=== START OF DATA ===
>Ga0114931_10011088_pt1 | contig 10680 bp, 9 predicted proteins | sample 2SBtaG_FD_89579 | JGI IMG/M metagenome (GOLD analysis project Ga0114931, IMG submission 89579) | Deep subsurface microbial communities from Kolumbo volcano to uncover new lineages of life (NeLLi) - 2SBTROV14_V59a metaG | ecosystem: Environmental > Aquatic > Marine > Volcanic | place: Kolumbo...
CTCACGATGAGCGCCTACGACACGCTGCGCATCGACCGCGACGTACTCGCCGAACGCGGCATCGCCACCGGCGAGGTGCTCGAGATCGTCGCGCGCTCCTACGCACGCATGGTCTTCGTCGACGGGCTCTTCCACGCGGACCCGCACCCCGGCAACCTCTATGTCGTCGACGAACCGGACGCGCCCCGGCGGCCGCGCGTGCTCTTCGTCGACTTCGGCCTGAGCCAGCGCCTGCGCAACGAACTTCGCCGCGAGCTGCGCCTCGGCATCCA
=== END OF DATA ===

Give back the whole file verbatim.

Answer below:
>Ga0114931_10011088_pt1 | contig 10680 bp, 9 predicted proteins | sample 2SBtaG_FD_89579 | JGI IMG/M metagenome (GOLD analysis project Ga0114931, IMG submission 89579) | Deep subsurface microbial communities from Kolumbo volcano to uncover new lineages of life (NeLLi) - 2SBTROV14_V59a metaG | ecosystem: Environmental > Aquatic > Marine > Volcanic | place: Kolumbo...
CTCACGATGAGCGCCTACGACACGCTGCGCATCGACCGCGACGTACTCGCCGAACGCGGCATCGCCACCGGCGAGGTGCTCGAGATCGTCGCGCGCTCCTACGCACGCATGGTCTTCGTCGACGGGCTCTTCCACGCGGACCCGCACCCCGGCAACCTCTATGTCGTCGACGAACCGGACGCGCCCCGGCGGCCGCGCGTGCTCTTCGTCGACTTCGGCCTGAGCCAGCGCCTGCGCAACGAACTTCGCCGCGAGCTGCGCCTCGGCATCCA